One topic requested from the post It’s Your Call was finding silence in our busy and overactive society. I find this question is often raised by visitors to our Guest House, too. In some ways it’s very hard for a monk to answer this question because we live in an environment with a schedule and a routine, with structures, conventions and peer-pressure to insure silence. That said, however, I could never pretend that our life is not invaded by noise, by useless words, by distractions. I could never pretend that it does not take effort or discipline or even strategies and vigilance to guard silence in a cloister necessarily located in a bigger, noisier and more vocal society.
So I propose to introduce a series of reflection on silence, beginning with a consideration: what are we talking about when we use the word “silence”? Is it just a question of sounds and noise or do we mean words and conversation? Do we mean interior noise and distractedness? Are we referring to sensory overload? Does silence include the fast pace of our life? Do we need to address all those practices and forces beyond our control?
I must state from the start that, like any other post, these are but personal reflections. I have no magic solutions, I have no answers. At best I may only be able to frame the question for myself with a little more precision and hope that the question has relevance for more people than myself. Your own feed back and experience and reactions will be helpful to all our readers; please don’t be shy!
Let me just propose–or identify–some points for our discussion. First, an idea from St. Benedict’s Rule for Monasteries: the Rule refers to silence in one form: restraint of speech. That’s what the Latin word (taciturnitas) St. Benedict uses means: not speaking. He is considering the abuse of language–let’s say in gossip, in speech that’s never serious, in wordiness–that damages another individual or the community or the individual speaker. There’s a question of moral culpability. But there’s more: there’s the problem of a disordered, distracted mind that just cannot shut it’s mouth. There’s the lack of judgement to know the right time and place to speak. Most of all for St. Benedict, too much speech indicates the inability to listen. And on another level (when the rule mentions the Great Silence, for example) there’s restraining speech to contribute to an environment of recollection. So, one area of silence is the restraint of words.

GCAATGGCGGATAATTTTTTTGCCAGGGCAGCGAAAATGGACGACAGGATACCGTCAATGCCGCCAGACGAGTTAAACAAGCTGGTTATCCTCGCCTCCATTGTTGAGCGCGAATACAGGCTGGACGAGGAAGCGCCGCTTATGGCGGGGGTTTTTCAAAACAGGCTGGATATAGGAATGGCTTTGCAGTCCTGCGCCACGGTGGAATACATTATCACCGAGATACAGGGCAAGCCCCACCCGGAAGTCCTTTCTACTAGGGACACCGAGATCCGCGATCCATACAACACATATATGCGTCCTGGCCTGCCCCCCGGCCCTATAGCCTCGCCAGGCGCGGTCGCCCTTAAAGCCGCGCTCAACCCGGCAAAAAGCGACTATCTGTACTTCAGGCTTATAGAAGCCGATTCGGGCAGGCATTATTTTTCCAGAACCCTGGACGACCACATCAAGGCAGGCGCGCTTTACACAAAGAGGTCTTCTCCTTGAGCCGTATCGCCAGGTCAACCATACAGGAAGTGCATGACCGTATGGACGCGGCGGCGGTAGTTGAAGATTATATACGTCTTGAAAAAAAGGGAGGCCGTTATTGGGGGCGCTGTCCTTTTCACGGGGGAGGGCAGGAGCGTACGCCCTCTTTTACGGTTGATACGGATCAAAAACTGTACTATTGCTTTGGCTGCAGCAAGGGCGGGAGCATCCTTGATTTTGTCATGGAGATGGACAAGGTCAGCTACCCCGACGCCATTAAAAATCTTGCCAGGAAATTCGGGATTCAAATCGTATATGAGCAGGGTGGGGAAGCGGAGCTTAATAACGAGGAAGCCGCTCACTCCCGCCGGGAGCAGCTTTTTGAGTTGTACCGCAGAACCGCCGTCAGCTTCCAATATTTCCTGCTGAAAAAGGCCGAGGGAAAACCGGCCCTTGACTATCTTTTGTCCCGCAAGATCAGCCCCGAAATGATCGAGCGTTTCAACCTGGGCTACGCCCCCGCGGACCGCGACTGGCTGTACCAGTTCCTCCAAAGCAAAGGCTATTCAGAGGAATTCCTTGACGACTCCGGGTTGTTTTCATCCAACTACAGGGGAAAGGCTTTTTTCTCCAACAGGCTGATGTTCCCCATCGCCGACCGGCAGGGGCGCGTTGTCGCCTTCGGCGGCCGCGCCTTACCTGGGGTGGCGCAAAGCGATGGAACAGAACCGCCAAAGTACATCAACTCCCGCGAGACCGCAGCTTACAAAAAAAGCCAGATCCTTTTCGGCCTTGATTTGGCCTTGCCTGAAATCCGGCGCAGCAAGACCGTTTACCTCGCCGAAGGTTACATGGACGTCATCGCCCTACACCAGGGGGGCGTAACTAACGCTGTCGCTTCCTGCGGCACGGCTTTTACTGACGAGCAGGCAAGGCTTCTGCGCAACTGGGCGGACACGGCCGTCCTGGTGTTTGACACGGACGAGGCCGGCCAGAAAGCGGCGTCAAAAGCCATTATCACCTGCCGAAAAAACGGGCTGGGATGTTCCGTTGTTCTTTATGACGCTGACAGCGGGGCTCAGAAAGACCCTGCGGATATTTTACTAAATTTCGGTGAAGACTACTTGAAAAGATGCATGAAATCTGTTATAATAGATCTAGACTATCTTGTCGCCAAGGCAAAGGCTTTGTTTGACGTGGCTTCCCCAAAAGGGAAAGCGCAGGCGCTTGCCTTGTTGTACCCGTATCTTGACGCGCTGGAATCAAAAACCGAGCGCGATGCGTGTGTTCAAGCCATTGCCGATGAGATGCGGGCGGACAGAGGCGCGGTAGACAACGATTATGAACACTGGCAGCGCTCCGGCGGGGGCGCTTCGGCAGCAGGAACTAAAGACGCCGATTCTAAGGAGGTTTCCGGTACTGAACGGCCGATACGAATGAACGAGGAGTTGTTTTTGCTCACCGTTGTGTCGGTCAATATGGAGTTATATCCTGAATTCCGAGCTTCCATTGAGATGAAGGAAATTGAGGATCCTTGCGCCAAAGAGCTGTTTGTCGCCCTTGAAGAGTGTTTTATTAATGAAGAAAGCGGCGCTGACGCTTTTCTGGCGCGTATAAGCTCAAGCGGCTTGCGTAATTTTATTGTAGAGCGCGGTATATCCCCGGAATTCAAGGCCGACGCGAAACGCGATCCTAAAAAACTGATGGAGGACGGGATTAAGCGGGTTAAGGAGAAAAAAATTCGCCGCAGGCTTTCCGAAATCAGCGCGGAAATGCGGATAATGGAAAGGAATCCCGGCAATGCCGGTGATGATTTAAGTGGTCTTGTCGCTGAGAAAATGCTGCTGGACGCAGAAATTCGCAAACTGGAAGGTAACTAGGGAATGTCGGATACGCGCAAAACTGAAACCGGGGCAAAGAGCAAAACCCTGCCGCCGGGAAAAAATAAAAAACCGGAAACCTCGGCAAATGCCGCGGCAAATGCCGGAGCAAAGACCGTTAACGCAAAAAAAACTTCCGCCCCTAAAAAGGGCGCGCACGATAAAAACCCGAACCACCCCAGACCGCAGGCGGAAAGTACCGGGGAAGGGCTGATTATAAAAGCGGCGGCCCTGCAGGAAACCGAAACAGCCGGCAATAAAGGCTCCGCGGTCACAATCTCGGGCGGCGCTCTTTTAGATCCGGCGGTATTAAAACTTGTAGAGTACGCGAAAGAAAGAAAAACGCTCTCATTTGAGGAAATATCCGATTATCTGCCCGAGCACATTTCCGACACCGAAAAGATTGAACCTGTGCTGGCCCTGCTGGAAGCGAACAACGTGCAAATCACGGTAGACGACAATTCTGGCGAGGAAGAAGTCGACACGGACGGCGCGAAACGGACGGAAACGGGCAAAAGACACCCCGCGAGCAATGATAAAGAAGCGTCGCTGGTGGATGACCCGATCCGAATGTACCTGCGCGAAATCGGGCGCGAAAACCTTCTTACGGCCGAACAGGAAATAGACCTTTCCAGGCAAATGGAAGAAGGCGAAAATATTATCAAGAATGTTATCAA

Second, I can think of the problem of noise. St. Benedict wrote in a pre-industrial age. We can’t imagine getting through the day without mechanization and technology; air-conditioners, boilers, cars and trucks, lawn mowers, car alarms, back-up generators, subway cars, sirens, trash compressors, exhaust fans, airplanes all have their functions and we depend on them. They also all produce noise, louder persisting noise than our ancestors could never have imagined three hundred years ago. Some urbanites coming to the country or on a camping trip can’t deal with the lack of noise. How many people do you know who need “white noise” in the background to fall asleep. Are we uncomfortable with the lack of sounds? Or course not everyone is. Computers are not noisy but they are another source of music, Youtube, and words, words, words and more words. They’ve even been known, in their malfunctions, to engender a colorful stream of verbal invective in their owners. In any case I propose we also consider noise when we consider silence.
Third, there is that interior turmoil, the workings of an overstimulated brain; there are the distractions that pull my attention in contradictory directions. Buddhists refer to the “thousand monkeys in a tree” to describe our distracted minds. Is it possible to have a recollected mind in the middle of exterior noise? Some people claim that if you can’t meditate deeply in the middle of Times Square you can’t meditate anywhere; and in saying that, they imply that they could. There can be an overlap here with restraining words: is a silent mind one that is “beyond” or, at least, outside the realm of words and concepts? However these questions can be answered interior silence is another consideration.
to be continued